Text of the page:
The massive landslide on the Formosa Freeway (National Freeway No. 3) that killed at least four people has brought home the urgency of passing a geological bill, as lawmakers across party lines yesterday voiced support for the draft act that would allow the government to survey and publish data about geologically sensitive areas nationwide.
Chinese Nationalist Party (KMT) caucus secretary-general Lin Hung-chih (林鴻池) told a press conference that the legislature would speed up the process to pass the draft geology act as soon as possible.
The legislature’s Gazette showed that the legislature passed the Geology Act (地質法) on Jan. 6, 2004, but 42 KMT and Democratic Progressive Party (DPP) legislators, including then-KMT legislator Wu Den-yih (吳敦義) and then-DPP legislator Chiu Tai-san (邱太三), proposed one week later that the legislature reconsider the act.
The 42 legislators said regulations in the act might overlap those in other laws, such as the Construction Act (建築法) and the Land Preservation Act (水土保持法), and could inconvenience the public because owners of farmland would also be required to submit a geological survey and safety evaluation report to build farmhouses on the land.
The legislature later agreed to reconsider the act and the piece of legislation has been sitting in the legislature ever since.
Lin said that in light of the landslide on Sunday, however, passing the bill was a high priority.
The Executive Yuan passed the latest version of the draft proposal on Feb. 20 and referred the bill to the legislature for review.
The proposal, if passed, would allow the government to designate certain regions as “geologically sensitive areas” and require all developers to conduct geological surveys and safety assessments before proceeding with construction.
The draft would also allow the government to establish a national geological survey mechanism and require that the government update relevant information.
“Every piece of geological information should be considered national property. We hope to manage the data [at the central government] and allow everyone to use the data [by following due procedure],” Central Geological Survey Director-General Tsao Shu-chung (曹恕中) told the conference.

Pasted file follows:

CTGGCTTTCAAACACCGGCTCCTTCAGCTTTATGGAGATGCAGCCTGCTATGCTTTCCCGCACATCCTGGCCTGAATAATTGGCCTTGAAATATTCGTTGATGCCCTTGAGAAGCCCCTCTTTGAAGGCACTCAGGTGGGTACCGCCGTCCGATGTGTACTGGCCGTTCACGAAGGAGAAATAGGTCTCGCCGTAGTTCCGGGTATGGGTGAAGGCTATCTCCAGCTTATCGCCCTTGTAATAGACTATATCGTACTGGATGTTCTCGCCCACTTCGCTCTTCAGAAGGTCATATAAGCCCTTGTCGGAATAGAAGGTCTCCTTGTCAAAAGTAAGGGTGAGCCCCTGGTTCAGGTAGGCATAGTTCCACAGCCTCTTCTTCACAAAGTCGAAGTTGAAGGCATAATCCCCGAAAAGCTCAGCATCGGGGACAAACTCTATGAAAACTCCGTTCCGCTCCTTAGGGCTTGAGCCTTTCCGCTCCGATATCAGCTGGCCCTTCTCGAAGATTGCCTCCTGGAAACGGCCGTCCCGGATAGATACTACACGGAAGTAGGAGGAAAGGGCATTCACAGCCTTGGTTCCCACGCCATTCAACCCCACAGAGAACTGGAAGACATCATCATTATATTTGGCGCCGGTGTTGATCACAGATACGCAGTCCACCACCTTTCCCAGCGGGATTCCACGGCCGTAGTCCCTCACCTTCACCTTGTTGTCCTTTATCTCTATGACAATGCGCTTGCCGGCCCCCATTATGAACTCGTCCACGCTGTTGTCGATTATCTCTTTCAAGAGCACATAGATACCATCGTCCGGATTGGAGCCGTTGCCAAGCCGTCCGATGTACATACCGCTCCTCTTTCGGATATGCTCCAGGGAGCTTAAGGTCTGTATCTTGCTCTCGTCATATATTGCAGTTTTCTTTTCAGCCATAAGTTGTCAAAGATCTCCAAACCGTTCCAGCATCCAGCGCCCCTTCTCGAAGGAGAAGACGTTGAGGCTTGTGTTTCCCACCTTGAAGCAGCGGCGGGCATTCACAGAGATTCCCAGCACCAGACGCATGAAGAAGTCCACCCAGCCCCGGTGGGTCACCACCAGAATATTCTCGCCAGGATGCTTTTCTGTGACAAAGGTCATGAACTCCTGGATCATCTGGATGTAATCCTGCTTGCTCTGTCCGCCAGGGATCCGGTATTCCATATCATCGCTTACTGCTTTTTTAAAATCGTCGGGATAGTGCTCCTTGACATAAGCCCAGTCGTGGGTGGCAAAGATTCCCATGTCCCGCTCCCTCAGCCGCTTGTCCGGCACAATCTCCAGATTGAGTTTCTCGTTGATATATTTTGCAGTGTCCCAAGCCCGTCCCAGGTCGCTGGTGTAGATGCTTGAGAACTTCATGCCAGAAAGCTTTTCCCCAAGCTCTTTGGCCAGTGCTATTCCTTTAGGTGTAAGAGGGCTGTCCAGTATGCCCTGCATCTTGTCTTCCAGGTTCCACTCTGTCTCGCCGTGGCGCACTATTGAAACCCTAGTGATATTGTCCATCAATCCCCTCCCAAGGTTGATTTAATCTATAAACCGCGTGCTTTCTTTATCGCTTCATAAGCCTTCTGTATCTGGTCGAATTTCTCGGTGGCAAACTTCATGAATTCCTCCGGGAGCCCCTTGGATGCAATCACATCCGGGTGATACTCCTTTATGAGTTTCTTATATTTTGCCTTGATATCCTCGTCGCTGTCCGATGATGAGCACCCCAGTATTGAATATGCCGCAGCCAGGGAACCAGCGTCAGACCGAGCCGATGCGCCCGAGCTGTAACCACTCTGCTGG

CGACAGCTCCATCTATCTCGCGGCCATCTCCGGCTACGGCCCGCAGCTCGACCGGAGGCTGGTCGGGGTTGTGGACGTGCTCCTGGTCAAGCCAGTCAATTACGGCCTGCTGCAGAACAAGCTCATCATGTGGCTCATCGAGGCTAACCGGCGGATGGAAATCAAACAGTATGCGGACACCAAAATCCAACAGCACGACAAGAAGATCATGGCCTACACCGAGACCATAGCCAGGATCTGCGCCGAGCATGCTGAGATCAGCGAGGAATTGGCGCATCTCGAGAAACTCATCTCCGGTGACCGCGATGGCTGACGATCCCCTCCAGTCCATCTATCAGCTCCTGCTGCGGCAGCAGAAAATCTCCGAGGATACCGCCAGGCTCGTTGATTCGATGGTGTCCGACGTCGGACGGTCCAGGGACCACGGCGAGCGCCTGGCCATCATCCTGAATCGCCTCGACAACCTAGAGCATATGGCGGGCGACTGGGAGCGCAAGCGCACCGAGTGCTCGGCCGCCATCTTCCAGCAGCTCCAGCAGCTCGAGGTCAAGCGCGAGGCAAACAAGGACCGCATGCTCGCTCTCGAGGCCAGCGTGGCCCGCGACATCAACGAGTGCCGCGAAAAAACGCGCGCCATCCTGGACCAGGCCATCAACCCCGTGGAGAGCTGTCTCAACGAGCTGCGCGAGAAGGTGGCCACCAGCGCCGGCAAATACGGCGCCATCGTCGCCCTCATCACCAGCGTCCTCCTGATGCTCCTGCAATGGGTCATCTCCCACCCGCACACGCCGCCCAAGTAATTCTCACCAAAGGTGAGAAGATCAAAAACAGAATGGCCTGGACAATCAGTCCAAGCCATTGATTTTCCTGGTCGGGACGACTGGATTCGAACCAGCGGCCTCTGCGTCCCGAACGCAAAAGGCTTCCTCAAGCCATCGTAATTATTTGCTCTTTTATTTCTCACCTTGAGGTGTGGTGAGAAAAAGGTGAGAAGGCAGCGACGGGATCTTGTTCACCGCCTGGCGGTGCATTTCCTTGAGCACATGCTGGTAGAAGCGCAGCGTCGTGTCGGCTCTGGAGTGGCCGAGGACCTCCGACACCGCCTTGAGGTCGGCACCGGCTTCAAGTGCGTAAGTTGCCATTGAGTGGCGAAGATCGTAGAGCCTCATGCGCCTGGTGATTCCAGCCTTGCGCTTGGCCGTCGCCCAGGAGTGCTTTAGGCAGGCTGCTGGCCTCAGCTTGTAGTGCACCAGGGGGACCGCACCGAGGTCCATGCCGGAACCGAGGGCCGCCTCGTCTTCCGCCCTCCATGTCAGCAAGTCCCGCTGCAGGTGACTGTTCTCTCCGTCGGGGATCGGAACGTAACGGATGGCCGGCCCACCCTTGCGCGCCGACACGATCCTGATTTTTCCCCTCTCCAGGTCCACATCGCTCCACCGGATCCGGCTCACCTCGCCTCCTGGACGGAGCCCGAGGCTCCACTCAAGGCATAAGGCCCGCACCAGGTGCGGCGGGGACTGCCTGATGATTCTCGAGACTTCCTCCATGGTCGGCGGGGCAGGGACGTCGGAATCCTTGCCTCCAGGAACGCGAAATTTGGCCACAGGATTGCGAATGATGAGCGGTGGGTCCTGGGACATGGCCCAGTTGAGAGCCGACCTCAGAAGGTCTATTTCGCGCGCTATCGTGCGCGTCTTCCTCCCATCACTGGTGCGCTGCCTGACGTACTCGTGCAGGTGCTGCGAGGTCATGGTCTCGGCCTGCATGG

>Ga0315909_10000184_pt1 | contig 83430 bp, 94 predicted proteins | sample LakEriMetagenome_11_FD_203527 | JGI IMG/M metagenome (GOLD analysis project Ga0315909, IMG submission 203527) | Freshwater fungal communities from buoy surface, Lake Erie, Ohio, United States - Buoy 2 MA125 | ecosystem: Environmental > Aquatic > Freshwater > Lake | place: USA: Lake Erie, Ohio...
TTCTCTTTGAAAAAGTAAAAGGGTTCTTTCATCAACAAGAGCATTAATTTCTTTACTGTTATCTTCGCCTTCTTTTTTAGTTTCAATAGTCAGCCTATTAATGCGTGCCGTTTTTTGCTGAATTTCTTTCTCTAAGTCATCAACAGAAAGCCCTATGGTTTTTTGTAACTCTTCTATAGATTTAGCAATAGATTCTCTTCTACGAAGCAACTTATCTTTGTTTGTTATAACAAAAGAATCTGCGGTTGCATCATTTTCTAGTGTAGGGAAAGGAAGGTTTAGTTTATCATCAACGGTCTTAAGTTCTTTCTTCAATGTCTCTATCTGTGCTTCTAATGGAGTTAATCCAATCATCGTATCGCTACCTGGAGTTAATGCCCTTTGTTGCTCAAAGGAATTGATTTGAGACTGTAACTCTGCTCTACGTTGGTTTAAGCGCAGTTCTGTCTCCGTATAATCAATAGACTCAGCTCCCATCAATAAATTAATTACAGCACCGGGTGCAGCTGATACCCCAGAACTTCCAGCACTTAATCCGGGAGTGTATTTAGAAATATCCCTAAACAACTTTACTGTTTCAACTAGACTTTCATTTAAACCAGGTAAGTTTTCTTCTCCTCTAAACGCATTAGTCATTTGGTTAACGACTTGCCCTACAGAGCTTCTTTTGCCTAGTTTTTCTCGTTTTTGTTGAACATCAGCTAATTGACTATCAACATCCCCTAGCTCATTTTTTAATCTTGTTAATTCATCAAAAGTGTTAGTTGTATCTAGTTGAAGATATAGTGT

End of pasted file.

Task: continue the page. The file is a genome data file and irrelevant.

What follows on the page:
Lin also asked the government to make a thorough assessment of dip slopes — geological formations often created by the erosion of tilted strata — on national, provincial and county roads and residential areas.
Tsao said that for large-scale sensitive areas, the government could install strain measuring instruments to monitor land changes and take preventive measures. For small-scale sensitive areas, the government could reinforce existing structures.
Installation of the devices, however, would have to take cost into consideration, Tsai said.
Also pledging its support for the proposed bill, the DPP caucus said it hoped cross-party consensus could speed up the process, adding that such a consensus would be needed to prevent prominent developers from attempting to influence the proposed act.
Sunday’s tragedy exemplified the need to finish negotiations quickly, DPP Legislator Yeh Yi-jin (葉宜津) said.
Meanwhile, the Taipei City Government said 30 out of the city’s 135 listed residential communities on slopes were near dip slopes. Officials urged the public to check the Internet for related information.
The Ministry of the Interior's Construction and Planning Agency said there should be a law on the publication of related information, but conceded it would trigger controversy as it would include private property.
ADDITIONAL REPORTING BY VINCENT Y. CHAO AND CNA
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